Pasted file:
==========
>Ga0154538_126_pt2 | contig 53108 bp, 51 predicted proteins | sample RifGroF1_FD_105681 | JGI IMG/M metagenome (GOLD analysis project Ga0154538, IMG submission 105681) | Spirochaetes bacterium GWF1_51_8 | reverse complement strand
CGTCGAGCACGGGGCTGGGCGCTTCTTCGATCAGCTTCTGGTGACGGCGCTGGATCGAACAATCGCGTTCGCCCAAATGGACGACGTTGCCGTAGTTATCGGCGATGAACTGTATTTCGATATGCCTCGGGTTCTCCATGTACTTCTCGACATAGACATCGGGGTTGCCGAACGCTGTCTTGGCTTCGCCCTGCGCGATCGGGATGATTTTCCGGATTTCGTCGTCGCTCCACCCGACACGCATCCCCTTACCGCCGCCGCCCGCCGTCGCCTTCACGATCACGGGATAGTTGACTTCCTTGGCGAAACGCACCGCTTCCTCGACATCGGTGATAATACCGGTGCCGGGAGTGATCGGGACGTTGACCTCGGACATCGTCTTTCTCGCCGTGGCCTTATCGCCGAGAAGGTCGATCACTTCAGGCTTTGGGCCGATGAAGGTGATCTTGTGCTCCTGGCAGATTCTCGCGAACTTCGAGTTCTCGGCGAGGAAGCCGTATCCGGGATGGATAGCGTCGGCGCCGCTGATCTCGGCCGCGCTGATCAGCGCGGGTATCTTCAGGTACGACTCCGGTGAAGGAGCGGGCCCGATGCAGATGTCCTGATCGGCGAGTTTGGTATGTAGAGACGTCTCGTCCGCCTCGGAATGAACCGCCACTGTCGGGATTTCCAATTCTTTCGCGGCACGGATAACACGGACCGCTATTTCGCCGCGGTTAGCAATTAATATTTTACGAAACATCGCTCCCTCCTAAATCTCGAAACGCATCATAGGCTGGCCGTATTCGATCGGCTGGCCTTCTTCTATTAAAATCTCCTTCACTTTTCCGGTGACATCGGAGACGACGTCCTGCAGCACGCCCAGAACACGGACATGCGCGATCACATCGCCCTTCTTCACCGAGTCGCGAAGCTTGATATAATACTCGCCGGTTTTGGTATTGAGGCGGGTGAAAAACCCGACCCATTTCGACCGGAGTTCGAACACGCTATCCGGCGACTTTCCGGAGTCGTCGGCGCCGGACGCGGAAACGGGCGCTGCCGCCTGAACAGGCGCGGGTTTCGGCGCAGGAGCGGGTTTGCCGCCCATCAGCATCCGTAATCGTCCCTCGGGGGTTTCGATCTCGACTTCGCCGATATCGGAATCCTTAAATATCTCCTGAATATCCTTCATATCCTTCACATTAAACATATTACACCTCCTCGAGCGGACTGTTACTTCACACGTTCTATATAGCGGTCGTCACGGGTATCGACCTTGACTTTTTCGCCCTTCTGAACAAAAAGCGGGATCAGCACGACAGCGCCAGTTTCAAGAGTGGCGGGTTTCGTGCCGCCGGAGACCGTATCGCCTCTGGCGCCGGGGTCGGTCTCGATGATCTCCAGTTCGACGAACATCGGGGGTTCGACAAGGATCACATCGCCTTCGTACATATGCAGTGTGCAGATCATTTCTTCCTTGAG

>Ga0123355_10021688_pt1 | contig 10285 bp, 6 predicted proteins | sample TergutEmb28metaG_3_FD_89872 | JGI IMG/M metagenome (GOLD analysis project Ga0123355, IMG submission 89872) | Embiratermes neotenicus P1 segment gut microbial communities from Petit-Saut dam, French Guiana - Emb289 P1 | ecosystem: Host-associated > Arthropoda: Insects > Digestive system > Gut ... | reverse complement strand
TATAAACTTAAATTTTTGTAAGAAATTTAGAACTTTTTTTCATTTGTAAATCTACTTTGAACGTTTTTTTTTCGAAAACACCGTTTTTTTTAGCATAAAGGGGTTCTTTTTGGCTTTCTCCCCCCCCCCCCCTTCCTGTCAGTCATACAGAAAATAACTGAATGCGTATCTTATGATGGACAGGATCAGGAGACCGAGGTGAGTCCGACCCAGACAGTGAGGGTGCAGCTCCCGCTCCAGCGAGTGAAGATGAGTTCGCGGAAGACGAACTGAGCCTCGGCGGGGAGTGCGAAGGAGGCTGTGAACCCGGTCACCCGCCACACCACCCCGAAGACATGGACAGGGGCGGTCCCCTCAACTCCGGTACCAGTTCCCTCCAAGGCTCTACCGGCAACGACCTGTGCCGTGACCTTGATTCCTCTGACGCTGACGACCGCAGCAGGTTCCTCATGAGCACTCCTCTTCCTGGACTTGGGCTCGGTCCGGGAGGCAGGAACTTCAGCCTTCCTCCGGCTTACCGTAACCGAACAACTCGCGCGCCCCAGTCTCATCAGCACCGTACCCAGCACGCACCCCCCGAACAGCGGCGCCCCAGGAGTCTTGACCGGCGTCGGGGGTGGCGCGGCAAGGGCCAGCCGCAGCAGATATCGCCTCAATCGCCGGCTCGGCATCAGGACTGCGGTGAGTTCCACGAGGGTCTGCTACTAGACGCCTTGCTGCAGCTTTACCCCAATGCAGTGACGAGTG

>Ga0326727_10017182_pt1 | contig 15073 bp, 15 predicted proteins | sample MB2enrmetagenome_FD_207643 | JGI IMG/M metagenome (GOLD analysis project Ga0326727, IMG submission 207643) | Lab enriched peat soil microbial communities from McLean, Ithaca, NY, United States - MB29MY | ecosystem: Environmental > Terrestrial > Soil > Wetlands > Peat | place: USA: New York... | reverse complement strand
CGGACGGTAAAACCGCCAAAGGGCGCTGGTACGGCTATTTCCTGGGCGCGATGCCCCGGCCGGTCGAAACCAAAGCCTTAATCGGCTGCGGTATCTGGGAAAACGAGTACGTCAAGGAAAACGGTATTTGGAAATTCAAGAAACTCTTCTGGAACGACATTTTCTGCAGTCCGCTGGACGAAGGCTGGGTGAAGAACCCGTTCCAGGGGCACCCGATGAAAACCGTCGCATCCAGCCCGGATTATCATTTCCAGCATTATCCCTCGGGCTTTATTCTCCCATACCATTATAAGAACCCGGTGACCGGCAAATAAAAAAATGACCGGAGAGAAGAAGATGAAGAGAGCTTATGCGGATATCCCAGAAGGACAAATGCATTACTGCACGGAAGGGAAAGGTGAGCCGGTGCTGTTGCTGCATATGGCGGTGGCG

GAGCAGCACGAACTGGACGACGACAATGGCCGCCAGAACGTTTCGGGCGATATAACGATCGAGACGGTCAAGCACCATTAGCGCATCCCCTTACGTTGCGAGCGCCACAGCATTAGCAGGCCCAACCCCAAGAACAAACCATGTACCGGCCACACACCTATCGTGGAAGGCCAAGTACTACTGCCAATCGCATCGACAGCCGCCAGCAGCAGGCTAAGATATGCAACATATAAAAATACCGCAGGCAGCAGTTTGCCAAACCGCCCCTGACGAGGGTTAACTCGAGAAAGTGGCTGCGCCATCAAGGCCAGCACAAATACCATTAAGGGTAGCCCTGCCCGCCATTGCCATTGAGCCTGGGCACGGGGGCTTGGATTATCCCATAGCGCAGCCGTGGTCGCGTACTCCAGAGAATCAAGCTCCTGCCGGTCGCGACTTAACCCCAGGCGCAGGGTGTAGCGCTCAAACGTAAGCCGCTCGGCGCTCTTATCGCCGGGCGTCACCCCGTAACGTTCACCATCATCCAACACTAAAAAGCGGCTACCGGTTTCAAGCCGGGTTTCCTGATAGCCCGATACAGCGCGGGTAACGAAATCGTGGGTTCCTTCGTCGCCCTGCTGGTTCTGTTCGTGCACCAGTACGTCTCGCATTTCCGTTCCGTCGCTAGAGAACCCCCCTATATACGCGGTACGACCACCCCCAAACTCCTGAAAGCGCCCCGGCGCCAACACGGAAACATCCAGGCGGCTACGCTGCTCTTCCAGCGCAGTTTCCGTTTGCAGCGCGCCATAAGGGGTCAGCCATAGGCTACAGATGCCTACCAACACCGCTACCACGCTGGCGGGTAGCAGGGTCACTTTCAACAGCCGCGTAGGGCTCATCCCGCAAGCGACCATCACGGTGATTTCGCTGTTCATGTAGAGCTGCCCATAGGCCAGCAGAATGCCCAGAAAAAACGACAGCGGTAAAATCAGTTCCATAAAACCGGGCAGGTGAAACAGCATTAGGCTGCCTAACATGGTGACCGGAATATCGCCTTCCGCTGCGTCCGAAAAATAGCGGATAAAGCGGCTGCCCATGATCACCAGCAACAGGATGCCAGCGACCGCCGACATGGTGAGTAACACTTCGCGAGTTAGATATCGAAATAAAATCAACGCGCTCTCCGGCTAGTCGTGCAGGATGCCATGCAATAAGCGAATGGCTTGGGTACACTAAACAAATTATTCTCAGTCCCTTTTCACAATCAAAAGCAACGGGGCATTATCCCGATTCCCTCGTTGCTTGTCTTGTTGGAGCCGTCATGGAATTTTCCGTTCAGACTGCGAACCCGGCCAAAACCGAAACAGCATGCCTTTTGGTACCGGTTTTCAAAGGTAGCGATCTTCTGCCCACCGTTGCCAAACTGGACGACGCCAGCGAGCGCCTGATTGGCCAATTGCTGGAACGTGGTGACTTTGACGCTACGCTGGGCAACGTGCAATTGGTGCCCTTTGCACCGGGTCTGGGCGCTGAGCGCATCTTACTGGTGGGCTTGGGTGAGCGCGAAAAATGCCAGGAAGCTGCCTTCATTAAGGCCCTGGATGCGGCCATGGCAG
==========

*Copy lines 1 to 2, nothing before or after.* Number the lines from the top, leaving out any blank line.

>Ga0154538_126_pt2 | contig 53108 bp, 51 predicted proteins | sample RifGroF1_FD_105681 | JGI IMG/M metagenome (GOLD analysis project Ga0154538, IMG submission 105681) | Spirochaetes bacterium GWF1_51_8 | reverse complement strand
CGTCGAGCACGGGGCTGGGCGCTTCTTCGATCAGCTTCTGGTGACGGCGCTGGATCGAACAATCGCGTTCGCCCAAATGGACGACGTTGCCGTAGTTATCGGCGATGAACTGTATTTCGATATGCCTCGGGTTCTCCATGTACTTCTCGACATAGACATCGGGGTTGCCGAACGCTGTCTTGGCTTCGCCCTGCGCGATCGGGATGATTTTCCGGATTTCGTCGTCGCTCCACCCGACACGCATCCCCTTACCGCCGCCGCCCGCCGTCGCCTTCACGATCACGGGATAGTTGACTTCCTTGGCGAAACGCACCGCTTCCTCGACATCGGTGATAATACCGGTGCCGGGAGTGATCGGGACGTTGACCTCGGACATCGTCTTTCTCGCCGTGGCCTTATCGCCGAGAAGGTCGATCACTTCAGGCTTTGGGCCGATGAAGGTGATCTTGTGCTCCTGGCAGATTCTCGCGAACTTCGAGTTCTCGGCGAGGAAGCCGTATCCGGGATGGATAGCGTCGGCGCCGCTGATCTCGGCCGCGCTGATCAGCGCGGGTATCTTCAGGTACGACTCCGGTGAAGGAGCGGGCCCGATGCAGATGTCCTGATCGGCGAGTTTGGTATGTAGAGACGTCTCGTCCGCCTCGGAATGAACCGCCACTGTCGGGATTTCCAATTCTTTCGCGGCACGGATAACACGGACCGCTATTTCGCCGCGGTTAGCAATTAATATTTTACGAAACATCGCTCCCTCCTAAATCTCGAAACGCATCATAGGCTGGCCGTATTCGATCGGCTGGCCTTCTTCTATTAAAATCTCCTTCACTTTTCCGGTGACATCGGAGACGACGTCCTGCAGCACGCCCAGAACACGGACATGCGCGATCACATCGCCCTTCTTCACCGAGTCGCGAAGCTTGATATAATACTCGCCGGTTTTGGTATTGAGGCGGGTGAAAAACCCGACCCATTTCGACCGGAGTTCGAACACGCTATCCGGCGACTTTCCGGAGTCGTCGGCGCCGGACGCGGAAACGGGCGCTGCCGCCTGAACAGGCGCGGGTTTCGGCGCAGGAGCGGGTTTGCCGCCCATCAGCATCCGTAATCGTCCCTCGGGGGTTTCGATCTCGACTTCGCCGATATCGGAATCCTTAAATATCTCCTGAATATCCTTCATATCCTTCACATTAAACATATTACACCTCCTCGAGCGGACTGTTACTTCACACGTTCTATATAGCGGTCGTCACGGGTATCGACCTTGACTTTTTCGCCCTTCTGAACAAAAAGCGGGATCAGCACGACAGCGCCAGTTTCAAGAGTGGCGGGTTTCGTGCCGCCGGAGACCGTATCGCCTCTGGCGCCGGGGTCGGTCTCGATGATCTCCAGTTCGACGAACATCGGGGGTTCGACAAGGATCACATCGCCTTCGTACATATGCAGTGTGCAGATCATTTCTTCCTTGAG